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Secrets of Top Students: Tips, Tools, and Techniques for Acing High School and College
 
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Secrets of Top Students: Tips, Tools, and Techniques for Acing High School and College [Format Kindle]

Stefanie Weisman

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Présentation de l'éditeur

Straight talk and tips from top students to help make academic excellence a lifestyle.

Getting a passing grade is one thing—cramming to memorize facts, knowing what's on the test, finishing a paper just before the deadline—but being a top student is something else entirely. So what makes the difference between a good student and a top student?

Being a top student is a lifestyle, not just an A on your transcript. The Secrets of Top Students: Tips, Tools, and Techniques for Acing High School and College offers advice from lifelong top student, Stefanie Weisman, to help you learn the keys to studying smart, staying motivated, and making academic excellence a part of your life.

Tips from 45 Top Students
Learn strategies on making the grade with first-hand advice from valedictorians, Rhodes scholars, Fulbright scholars, Intel Science Fair finalists, a National Spelling bee champion, and more!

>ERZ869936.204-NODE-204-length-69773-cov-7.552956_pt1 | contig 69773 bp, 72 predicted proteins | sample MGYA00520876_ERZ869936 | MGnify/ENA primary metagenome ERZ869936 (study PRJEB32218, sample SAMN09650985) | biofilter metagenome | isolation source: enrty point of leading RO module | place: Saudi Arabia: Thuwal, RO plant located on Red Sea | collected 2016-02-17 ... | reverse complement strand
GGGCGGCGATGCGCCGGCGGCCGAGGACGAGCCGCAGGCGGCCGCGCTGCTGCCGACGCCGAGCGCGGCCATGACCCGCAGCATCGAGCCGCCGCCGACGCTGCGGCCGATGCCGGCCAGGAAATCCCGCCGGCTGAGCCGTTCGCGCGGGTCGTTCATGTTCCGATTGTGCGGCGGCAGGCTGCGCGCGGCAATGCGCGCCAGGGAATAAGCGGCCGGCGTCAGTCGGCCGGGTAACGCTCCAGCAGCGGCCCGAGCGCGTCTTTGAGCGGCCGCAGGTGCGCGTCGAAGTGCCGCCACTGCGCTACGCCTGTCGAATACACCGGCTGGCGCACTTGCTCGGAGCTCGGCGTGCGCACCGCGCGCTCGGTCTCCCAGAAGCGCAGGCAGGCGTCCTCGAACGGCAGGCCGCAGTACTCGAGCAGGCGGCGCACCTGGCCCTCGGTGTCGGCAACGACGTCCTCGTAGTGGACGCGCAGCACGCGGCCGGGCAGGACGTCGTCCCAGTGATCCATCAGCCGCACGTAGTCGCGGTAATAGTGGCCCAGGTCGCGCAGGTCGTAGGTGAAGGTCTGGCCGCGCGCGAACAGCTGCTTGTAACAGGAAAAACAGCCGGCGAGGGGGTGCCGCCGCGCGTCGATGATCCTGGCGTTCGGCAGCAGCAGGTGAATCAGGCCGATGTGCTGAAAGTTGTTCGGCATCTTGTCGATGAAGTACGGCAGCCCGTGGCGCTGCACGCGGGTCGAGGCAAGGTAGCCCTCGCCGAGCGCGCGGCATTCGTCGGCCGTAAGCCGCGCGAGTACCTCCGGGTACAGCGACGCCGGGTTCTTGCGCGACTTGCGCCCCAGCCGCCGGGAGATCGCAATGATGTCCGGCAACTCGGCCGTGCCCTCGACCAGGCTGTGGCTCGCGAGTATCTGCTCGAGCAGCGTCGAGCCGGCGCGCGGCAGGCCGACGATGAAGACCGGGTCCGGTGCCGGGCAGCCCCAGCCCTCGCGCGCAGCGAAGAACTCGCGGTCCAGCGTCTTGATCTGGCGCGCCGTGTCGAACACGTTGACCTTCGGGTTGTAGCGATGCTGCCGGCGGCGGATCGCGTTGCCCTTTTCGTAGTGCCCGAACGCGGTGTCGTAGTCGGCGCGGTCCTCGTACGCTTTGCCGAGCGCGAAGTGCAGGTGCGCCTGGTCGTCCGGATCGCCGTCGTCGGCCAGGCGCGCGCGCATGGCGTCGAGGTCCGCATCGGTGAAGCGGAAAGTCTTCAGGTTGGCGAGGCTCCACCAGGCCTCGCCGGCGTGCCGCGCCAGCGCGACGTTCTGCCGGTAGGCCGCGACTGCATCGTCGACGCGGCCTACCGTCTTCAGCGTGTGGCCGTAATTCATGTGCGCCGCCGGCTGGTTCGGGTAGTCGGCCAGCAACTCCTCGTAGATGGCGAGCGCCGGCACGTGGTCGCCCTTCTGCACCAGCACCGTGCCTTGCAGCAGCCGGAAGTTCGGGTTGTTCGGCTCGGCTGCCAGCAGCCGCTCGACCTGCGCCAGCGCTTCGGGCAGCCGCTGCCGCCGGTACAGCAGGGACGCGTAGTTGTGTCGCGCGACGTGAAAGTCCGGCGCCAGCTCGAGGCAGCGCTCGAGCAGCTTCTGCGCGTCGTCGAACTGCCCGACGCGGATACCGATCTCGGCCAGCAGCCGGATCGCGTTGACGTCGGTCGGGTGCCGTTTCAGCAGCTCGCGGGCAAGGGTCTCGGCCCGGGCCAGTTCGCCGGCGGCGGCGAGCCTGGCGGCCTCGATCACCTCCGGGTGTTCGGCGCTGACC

Lifestyle Tips and Techniques
Discover tips and mantras that will keep you on the road to academic success.

Helpful Exercises
Practice makes perfect. Put what you've learned to the test with easy exercises on taking notes, staying motivated, and more.


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Amazon.com: 4.6 étoiles sur 5  21 commentaires
9 internautes sur 9 ont trouvé ce commentaire utile 
5.0 étoiles sur 5 Highly Recommended 8 juin 2013
Par Richard B. Schwartz - Publié sur Amazon.com
Format:Broché
Many how-to books are little more than freshly-organized common sense, with bullet points and graphics. That is not the case with this book. While it does have useful graphics and while it is commonsensical, the book utilizes a considerable amount of research. It is written with a light touch and the research does not intrude, but it is there.

One simple example: the book argues against study groups. Study groups are defended by many, particularly in business schools. Study groups (we are told) mirror the real world, where we will be working with other people, possessing different expertise, etc. etc. In the real world, however, there are sticks and carrots. Those who do more than their share can be given bonuses; freeriders can be fired. For an example of `study groups' in the unreal world, think of the `group' competitions on American Idol--a generally hellish experience for the serious competitor, one often resulting in a great deal of useless `drama'. In arguing against the use of study groups Stefanie Weisman is flying in the face of a great deal of contemporary educational ideology. On her side, however, is the research of Richard Arum and Josipa Roksa, whose recent (celebrated) book on educational attainment demonstrates that a great number of students in college are not acquiring the skills that their college websites tout. (Among other Arum/Roksa `detrimentals'--joining fraternities and matriculating in business schools.)